Cooke Anamorphic/i SF Lenses Bring Flare to a Dark History

Cooke anamorphic sf felt1

Adam Kimmel ASC has used Cooke Optics new Anamorphic/i SF lenses to shoot 'Mark Felt: The Man Who Brought Down The White House'. The movie, released in September 2017, is the first use of these new lenses, which are exactly the same as the standard Cooke Anamorphic/i lenses but have a special coating that accentuates flares, bokeh and other anamorphic aberrations. His film portrays the story of Mark Felt, also known as Deep Throat, the FBI agent who worked with journalists Bob Woodward and Carl Bernstein to uncover the Watergate scandal.

The project was also Adam Kimmel’s first digital feature, which he chose to shoot with ARRI Alexa XTs in ARRIRAW. He and director Peter Landesman considered a wide screen aspect ratio, but agreed that a classic 2.40:1 frame wouldn't be right. Adam proposed shooting with anamorphics but finishing in a 2:1 aspect ratio, a format he felt would give the story the most effective field of view.

“I shot anamorphic but cut the sides, using a smaller part of the sensor,” said Adam. “I wasn’t concerned with the smaller image size as I wanted a look that reflected the '70s period and stayed away from the more pristine, clean feeling of the digital world.”

Cooke anamorphic sf felt2

Already an admirer of Cooke lenses, Adam planned to use the Cooke Anamorphic/i primes which had everything he wanted for this story. “There’s a theme of paranoia and isolation that I felt the compression and shallow depth of field of anamorphic lenses would serve well, but I was concerned about the newer lenses being a bit too perfect and modern,” he said.

Specialist rental house CamTec Motion Picture Cameras of Burbank had been asking Cooke to produce a special lens coating for standard Anamorphic/i lenses to add more flare, so Adam asked CamTec to run some preliminary tests side-by-side with the standard Cooke coating and the new coating. The tests displayed the look he was after, so CamTec sent Kimmel the lenses in Atlanta, and with camera assistant Bobby Mancuso, they took a day for their own tests and comparisons.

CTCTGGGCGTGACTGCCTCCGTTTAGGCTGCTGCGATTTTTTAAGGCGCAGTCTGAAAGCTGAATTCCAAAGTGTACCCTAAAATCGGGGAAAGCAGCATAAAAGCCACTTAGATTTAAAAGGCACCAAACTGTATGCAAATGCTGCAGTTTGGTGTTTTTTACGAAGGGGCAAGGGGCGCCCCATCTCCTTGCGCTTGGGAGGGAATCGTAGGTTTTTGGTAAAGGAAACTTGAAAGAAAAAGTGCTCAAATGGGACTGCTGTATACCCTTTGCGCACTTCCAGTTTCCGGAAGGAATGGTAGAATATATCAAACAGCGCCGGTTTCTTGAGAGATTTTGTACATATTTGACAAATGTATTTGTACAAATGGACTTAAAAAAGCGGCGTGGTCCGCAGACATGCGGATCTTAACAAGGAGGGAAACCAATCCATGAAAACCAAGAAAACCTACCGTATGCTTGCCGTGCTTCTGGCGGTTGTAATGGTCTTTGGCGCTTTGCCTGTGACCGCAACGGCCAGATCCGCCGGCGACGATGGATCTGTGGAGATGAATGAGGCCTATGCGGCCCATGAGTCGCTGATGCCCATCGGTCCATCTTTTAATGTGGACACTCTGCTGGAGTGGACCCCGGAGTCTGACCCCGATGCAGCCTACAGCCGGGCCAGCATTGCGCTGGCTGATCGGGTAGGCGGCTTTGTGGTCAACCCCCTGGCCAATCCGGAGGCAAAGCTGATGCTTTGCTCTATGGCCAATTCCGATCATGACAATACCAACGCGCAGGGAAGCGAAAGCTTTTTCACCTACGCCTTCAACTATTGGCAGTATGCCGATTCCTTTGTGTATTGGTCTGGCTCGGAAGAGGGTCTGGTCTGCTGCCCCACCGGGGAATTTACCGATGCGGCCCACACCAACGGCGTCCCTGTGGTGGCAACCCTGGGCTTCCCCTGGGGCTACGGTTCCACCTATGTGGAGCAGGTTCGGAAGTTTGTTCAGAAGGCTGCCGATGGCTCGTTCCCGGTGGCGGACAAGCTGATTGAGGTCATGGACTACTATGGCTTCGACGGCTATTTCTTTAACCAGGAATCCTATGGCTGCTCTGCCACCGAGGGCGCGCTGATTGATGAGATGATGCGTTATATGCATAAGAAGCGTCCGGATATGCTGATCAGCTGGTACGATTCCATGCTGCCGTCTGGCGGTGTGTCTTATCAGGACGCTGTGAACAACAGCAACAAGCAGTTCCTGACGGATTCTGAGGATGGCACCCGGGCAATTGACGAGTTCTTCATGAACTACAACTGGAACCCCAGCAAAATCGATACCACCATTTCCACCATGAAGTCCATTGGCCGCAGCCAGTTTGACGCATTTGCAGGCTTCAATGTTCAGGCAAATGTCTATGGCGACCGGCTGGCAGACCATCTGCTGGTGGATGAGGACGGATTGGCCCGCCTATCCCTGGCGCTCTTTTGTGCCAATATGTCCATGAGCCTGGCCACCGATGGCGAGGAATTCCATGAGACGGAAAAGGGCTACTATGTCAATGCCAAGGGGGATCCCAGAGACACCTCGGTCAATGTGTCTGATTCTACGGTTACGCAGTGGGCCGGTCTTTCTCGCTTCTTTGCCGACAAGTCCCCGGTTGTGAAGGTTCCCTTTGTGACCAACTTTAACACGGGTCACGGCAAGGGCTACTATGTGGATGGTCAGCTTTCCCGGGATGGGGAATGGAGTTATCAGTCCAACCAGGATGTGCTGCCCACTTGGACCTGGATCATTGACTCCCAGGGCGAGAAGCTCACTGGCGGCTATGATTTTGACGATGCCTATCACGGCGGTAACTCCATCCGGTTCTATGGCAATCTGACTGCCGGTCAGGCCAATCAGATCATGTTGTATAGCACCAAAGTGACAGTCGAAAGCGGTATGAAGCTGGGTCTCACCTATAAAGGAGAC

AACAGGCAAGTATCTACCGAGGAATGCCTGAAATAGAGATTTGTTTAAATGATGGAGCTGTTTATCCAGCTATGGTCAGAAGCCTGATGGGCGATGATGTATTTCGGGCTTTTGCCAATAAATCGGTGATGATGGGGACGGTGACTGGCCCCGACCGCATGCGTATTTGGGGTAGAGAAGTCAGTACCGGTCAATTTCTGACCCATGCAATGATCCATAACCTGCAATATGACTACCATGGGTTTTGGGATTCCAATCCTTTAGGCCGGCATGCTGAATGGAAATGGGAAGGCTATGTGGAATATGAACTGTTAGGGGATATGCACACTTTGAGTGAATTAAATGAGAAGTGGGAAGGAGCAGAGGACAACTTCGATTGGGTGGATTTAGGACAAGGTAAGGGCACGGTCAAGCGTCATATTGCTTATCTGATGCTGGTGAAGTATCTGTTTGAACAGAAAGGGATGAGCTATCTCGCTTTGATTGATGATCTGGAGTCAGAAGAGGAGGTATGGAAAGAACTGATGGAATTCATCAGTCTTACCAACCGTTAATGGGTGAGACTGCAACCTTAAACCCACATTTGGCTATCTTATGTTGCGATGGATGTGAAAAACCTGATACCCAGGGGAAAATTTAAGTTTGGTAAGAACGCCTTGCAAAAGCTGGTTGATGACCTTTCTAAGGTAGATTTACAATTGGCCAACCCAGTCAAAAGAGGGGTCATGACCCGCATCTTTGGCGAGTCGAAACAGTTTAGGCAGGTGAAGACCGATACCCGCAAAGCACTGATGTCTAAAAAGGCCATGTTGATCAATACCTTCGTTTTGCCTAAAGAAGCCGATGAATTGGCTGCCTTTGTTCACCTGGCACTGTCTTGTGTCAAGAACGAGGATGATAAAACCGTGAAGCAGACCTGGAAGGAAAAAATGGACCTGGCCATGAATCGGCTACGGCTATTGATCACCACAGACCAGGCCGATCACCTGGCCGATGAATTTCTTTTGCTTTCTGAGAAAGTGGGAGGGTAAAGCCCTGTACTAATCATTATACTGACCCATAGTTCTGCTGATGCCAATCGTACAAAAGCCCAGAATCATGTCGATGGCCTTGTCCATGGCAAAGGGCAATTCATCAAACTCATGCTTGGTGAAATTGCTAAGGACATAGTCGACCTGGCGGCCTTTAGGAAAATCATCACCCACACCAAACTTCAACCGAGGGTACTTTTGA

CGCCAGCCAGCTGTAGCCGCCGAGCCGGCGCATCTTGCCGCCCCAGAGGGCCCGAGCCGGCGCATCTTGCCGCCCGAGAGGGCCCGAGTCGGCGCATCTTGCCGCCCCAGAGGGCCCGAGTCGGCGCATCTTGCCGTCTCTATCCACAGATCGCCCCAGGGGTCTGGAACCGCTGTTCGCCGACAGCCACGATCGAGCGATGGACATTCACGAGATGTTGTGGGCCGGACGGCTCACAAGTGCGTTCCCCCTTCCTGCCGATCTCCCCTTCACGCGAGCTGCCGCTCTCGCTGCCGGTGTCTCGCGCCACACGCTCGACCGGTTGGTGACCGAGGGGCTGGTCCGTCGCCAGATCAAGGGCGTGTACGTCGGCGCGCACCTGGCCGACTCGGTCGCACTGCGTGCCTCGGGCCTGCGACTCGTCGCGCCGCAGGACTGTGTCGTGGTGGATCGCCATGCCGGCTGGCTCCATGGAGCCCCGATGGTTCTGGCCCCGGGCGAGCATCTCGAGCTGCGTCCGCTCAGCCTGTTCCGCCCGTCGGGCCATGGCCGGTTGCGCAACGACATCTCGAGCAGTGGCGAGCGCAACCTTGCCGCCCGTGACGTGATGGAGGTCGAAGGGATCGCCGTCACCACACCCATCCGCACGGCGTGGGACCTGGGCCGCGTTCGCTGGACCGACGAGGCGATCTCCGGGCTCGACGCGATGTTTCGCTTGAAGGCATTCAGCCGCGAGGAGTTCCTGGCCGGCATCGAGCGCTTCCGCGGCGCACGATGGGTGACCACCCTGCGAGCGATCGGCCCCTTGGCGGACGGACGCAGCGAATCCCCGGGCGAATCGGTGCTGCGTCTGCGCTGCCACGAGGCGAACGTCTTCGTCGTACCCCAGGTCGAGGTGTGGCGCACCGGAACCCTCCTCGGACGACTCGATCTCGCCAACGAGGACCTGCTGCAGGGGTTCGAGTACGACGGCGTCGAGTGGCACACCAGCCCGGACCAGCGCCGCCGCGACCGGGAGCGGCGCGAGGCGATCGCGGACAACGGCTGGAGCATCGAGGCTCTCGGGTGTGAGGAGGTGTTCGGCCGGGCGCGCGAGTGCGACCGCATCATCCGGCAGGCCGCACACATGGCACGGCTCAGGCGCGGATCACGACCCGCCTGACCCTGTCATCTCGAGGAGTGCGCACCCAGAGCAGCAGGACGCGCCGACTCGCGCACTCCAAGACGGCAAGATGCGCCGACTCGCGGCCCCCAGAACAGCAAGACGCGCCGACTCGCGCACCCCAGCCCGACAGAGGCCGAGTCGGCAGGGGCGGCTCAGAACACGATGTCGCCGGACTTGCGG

“We looked at older spherical sets as well as the standard Cooke Anamorphic/i range, but these modified coating lenses just landed right in between,” said Adam. “They looked great in a variety of tests that represented the kind of light I wanted to use and really completed the period look we were after. Peter absolutely loved the images from the new coated lenses saying, ‘That looks like our movie.'

Cooke anamorphic sf felt3

Shot with Cooke Anamorphic/i SF lenses.

Cooke anamorphic sf felt3a

Shot with standard Anamorphic lenses.

“It’s hard to put into words the difference the new coated lenses bring because these are images, so it’s something that has to be seen. I wanted to find the balance between a '70s period film look and something more accessible, but I didn’t want to go as far as vintage lenses, which can give inconsistent results within a set. These coated lenses gave me the consistency of a matched set of glass but without being too sharp or overly contrasty, and also gave me more texture and flare that worked with the softer type of light I was using.”

Equipped with a set of coated Cooke Anamorphic/i lenses - subsequently branded and launched to the wider public as Cooke Anamorphic/i SF (Special Flair) - Adam now had the look that he wanted and the tools to help communicate a feeling to the audience. The set comprised the 25mm, 32mm, 40mm, 50mm, 65mm MACRO, 75mm, 100mm and 135mm, plus a 2X extender which he often used on the 100mm and 135mm.

Les Zellan, Chairman and Owner, Cooke Optics, said, “The reason for developing the SF coating was to give cinematographers more choice and the opportunity to create interesting images and effects.”